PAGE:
It just doesn’t seem right that the system can continue to use these infractions against you if you get another traffic ticket. Not only that, but if you get the same type of ticket more than once, you can be classified as a habitual traffic offender (HTO), and the courts can get quite disgruntled with a HTO. If you get one or more traffic tickets for varying offenses, you then look like you don’t have any respect for traffic laws and guess what? Yep, your permanent record is used against you anyway. In a society that lauds second chances, it doesn’t make much sense, does it? To add insult to injury, the wonderful world wide web makes it a breeze to find out just about anything about nearly anyone. As long as you are willing to pay a bit for the information, virtually every private detail about you is available, and some sites provide personal information for free. If the Average Joe can find information about you, you can just imagine the information available to law enforcement and the courts when it comes to viewing your driving record.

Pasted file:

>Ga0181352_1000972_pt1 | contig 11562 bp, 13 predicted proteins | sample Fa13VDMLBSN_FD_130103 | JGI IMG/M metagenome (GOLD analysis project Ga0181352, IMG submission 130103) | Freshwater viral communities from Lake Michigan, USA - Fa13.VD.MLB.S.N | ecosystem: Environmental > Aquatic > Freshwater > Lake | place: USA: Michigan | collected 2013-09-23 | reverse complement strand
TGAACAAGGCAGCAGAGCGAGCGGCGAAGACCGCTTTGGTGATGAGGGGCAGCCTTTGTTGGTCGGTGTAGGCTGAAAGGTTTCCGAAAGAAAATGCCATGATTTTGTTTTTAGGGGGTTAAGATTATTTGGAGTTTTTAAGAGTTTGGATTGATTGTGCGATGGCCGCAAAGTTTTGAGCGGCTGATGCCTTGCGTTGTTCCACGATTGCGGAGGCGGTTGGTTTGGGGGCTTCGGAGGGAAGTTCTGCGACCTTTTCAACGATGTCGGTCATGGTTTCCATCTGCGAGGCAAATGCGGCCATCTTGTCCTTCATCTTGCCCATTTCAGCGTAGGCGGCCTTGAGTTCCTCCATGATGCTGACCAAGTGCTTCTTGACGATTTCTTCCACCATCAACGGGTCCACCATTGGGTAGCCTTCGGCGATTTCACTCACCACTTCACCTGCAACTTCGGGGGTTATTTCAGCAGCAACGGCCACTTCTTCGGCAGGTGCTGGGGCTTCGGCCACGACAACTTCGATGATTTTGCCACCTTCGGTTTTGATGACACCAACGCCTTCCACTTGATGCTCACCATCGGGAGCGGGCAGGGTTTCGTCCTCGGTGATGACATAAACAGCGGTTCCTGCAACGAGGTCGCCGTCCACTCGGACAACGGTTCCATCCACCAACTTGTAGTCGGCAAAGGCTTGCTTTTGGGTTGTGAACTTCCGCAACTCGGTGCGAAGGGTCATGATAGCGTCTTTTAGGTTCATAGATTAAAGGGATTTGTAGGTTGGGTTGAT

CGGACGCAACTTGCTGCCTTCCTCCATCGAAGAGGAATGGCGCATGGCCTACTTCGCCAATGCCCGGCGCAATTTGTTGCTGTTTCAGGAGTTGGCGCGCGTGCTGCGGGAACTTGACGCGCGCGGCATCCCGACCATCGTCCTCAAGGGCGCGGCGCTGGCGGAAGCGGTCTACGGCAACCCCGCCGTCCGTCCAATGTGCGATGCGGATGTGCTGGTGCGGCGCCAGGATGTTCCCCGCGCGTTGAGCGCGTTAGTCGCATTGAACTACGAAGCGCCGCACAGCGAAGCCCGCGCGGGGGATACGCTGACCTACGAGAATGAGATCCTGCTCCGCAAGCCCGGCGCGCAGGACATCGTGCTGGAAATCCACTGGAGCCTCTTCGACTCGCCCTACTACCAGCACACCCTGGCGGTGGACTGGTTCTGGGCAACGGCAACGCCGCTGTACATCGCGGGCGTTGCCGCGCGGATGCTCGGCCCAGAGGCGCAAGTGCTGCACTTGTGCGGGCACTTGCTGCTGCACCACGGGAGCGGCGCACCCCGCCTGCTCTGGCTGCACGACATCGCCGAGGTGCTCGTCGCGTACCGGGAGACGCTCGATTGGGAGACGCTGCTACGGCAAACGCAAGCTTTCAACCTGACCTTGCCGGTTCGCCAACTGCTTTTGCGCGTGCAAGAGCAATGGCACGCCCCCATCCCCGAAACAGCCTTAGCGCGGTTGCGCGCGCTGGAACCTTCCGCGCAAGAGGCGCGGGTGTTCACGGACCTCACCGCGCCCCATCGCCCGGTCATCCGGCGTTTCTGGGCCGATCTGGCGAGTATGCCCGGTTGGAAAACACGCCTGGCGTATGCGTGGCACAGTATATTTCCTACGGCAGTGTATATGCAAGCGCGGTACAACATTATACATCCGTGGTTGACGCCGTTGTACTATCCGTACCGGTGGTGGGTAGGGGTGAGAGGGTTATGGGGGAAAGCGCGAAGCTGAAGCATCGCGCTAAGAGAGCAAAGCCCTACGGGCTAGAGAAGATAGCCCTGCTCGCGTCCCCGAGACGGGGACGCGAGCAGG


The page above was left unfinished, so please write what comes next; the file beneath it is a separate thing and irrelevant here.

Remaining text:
This doesn’t even scratch the surface of the information about you that these agencies can come up with while compiling statistics, tracking offenders, et cetera. These so-called offenders don’t even have to be criminals. Even non-moving violations are stored in databases and can be accessed world-wide, hence the turn “world wide web.”  Unfortunately, this is often done supposedly for the greater good and can lead to many abuses of power by those who chose to manipulate the system. Another reason for the use of the word “web” in world wide web is because of the interconnectedness of computer systems. This is evidenced by both the Florida Department of Motor Vehicles and the DMV databases from throughout the country. We have heard the real estate mantra of, “Location, location, location!” It means that a property can increase or decrease in value depending upon where is it is located. Well, that may be true in real estate, but it falls apart when it comes to gleaning information through the internet. It’s the same information whether that be good or bad.